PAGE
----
What India can do to fix its crumbling banking sector

Businessmen can get away by declaring bankruptcy which leads to job losses for many people and an indirect financial burden on common masses.

 |  3-minute read |   13-03-2018
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Recently exposed scams of certain corporate groups in public sector banks have shaken the faith of depositors and raised a question mark on the overall functioning of the mainstream banking system.

These banking frauds will ultimately come back to hit the common man in the form of increased taxes that may be imposed on them to recover the money that the banks have been defrauded of.

The Punjab National Bank (PNB) has sought the shareholders' approval to raise funds from the government at a per-share issue price of Rs 163.38, almost 68 per cent higher than its stocks' closing price of Rs 97.75 on the Bombay Stock Exchange on February 27, and it may fall further.

Since the fraud of Gitanjali-promoter Nirav Modi at PNB has been unravelled, several other banks such as Allahabad Bank and Oriental Bank of Commerce have reported cases of loan defaults. In all likelihood, more such cases will surface soon.

This has lifted the veil from the vicious circle of financial bunglings that have been going on in the banking sector with an active collusion of banking officials and politicians, who sanction high-risk loans to their favourite corporate without proper risk assessment.

India ranks fifth among major global economies when it comes to countries with highest non-performing assets (NPAs). A non-performing asset is created when borrowers fail to honour their loans.

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As of March 2017, the NPA ratio against the total advances in India was 9.86 per cent, which is substantially higher compared to China's 1.7 per cent. During the last four years, the size of NPAs in India has increased 198.51 per cent. The amount which stood at Rs 2,394 billion in March 2014 mounted to Rs 7,148 billion in March 2017. NPAs are higher for public sector banks at 12.46 per cent as opposed to 3.5 per cent in private sector banks.

Numerous reasons like the slowdown of the economy, unprofessional scrutiny of projects, banking corruption and plutocracy could be said to be behind the huge NPAs, but the main problem is with the mainstream commercial banking sector.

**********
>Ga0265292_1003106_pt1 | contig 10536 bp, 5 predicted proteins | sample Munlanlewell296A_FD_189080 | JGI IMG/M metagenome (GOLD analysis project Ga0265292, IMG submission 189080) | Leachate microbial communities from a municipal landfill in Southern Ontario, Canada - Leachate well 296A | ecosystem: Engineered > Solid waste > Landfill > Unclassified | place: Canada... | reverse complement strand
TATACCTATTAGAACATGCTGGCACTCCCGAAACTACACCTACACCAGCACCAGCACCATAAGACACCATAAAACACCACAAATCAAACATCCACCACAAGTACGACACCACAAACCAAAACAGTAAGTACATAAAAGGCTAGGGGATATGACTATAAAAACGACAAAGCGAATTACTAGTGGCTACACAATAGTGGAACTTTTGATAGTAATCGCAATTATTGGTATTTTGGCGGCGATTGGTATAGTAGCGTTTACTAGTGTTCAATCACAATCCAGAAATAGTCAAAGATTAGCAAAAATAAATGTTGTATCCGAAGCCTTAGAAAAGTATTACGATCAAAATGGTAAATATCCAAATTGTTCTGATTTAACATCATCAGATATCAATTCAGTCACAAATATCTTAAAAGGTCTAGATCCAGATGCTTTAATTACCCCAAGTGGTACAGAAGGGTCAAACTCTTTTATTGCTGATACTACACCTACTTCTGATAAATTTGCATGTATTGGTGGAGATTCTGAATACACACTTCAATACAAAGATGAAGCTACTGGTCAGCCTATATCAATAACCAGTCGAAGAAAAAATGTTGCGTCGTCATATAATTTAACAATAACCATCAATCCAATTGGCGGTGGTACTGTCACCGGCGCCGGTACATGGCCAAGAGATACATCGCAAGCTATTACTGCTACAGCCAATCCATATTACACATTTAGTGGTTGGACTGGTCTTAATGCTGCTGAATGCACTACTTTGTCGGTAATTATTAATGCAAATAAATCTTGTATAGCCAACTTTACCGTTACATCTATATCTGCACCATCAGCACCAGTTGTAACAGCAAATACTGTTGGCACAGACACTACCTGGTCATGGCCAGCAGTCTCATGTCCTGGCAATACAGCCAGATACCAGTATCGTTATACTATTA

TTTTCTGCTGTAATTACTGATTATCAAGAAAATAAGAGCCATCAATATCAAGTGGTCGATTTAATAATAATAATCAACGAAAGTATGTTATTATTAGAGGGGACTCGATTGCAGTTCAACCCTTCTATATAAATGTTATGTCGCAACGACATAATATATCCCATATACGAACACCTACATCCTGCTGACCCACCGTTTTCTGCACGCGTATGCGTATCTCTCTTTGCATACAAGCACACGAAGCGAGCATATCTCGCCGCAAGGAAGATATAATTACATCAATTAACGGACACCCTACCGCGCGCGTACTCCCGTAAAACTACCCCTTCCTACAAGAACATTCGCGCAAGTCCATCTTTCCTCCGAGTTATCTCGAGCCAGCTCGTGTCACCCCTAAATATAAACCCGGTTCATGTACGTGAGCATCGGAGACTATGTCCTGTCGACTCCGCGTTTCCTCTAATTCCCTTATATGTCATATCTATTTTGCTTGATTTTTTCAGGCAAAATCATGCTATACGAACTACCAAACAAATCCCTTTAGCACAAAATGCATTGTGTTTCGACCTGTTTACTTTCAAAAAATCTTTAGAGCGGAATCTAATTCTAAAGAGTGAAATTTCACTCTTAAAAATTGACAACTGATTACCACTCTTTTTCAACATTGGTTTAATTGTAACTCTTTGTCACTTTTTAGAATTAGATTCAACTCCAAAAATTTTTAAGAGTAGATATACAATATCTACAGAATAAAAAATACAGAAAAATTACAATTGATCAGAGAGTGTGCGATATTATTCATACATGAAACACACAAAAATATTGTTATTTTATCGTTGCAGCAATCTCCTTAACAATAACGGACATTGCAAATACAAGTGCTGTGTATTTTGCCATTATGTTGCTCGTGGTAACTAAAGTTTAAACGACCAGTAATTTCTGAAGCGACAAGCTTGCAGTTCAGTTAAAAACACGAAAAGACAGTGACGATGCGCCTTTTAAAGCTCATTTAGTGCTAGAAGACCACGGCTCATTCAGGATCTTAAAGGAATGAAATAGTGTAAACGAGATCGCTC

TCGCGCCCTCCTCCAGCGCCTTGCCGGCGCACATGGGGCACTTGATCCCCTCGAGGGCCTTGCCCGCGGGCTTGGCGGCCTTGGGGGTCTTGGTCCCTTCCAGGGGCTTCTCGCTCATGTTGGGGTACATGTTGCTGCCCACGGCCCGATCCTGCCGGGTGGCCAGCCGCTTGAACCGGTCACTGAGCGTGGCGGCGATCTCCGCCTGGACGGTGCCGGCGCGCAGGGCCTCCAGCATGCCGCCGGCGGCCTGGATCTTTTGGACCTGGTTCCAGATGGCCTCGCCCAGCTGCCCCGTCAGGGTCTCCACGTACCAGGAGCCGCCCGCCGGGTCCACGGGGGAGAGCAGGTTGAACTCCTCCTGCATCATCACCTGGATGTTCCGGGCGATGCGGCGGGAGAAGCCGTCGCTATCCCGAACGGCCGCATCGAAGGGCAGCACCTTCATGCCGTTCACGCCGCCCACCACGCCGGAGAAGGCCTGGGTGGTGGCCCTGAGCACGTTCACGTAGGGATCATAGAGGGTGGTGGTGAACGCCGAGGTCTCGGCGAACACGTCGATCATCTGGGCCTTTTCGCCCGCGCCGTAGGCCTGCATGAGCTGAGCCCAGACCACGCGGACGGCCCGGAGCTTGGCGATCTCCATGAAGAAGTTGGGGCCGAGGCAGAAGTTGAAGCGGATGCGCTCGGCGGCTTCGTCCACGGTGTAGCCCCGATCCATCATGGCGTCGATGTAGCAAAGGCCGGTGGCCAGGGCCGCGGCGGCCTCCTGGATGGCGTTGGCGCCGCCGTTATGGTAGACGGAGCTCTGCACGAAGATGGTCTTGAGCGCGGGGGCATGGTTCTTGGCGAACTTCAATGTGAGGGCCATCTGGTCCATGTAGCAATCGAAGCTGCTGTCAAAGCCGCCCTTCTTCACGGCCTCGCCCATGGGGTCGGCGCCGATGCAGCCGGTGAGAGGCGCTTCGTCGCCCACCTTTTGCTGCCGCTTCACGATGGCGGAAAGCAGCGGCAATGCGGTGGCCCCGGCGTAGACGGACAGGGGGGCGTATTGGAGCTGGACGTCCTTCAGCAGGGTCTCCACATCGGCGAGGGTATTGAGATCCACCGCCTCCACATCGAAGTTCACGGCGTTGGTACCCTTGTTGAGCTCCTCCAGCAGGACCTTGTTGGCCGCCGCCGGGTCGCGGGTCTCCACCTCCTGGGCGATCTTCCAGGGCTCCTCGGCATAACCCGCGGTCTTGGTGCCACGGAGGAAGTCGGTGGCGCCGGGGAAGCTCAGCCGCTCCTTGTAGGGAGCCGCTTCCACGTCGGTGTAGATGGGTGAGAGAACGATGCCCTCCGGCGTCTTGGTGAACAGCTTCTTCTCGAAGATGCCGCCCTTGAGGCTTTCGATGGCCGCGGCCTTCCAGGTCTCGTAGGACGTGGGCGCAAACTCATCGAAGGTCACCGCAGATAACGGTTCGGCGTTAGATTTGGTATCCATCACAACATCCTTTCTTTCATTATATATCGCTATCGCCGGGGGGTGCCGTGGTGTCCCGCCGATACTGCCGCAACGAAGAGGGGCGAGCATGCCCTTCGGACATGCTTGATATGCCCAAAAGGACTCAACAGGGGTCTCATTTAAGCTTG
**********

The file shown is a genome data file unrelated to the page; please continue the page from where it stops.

There is hardly any scrutiny of whether loans sanctioned for a particular purpose are actually used for it. Banks can only lend and then wait for borrowers to pay interests and the principal back.

In the event of non-payment, while banks harass farmers and poor people to pay up, corporate honchos escape without paying by declaring themselves bankrupt. Banks only have to report these wilful defaults under NPAs to get done with their job.

This kind of fraud could worsen if the Financial Resolution and Deposit Insurance (FRDI) Bill becomes a law as it will do away with the security innocent depositors get from the government.

The present system is that of financial anarchy. It allows scamsters to take money from banks in the form of loans and direct it towards a luxurious life without paying back the lenders. This has been seen in the case of both Vijay Mallya and Nirav Modi.

Banks therefore need to evaluate the performance of businesses on regular basis so that failure or loss of funds can be detected early on.

Banks encourage the productive business activities that directly contribute to better economic growth and employment creation.

Recent cases of bank frauds have been reported from those in the diamond, liquor, and sports businesses, which are less productive and generally not associated with the welfare of masses. This is what banks must keep in mind.

Businessmen can get away by declaring bankruptcy which leads to job losses for many people and an indirect financial burden on common masses.

The participatory method of financing provides higher returns for depositors when profits are high and creates a scope for bailout in the eventuality of losses. It will go a long way in fixing the rot.

Also read: 7th Pay Commission: What no one will tell you

Writer

Shafeeq Rahman, PhD Shafeeq Rahman, PhD @shafeeqrahman

A New Delhi based researcher. Comments & Tweets reflect my personal view, not linked to any of my association.

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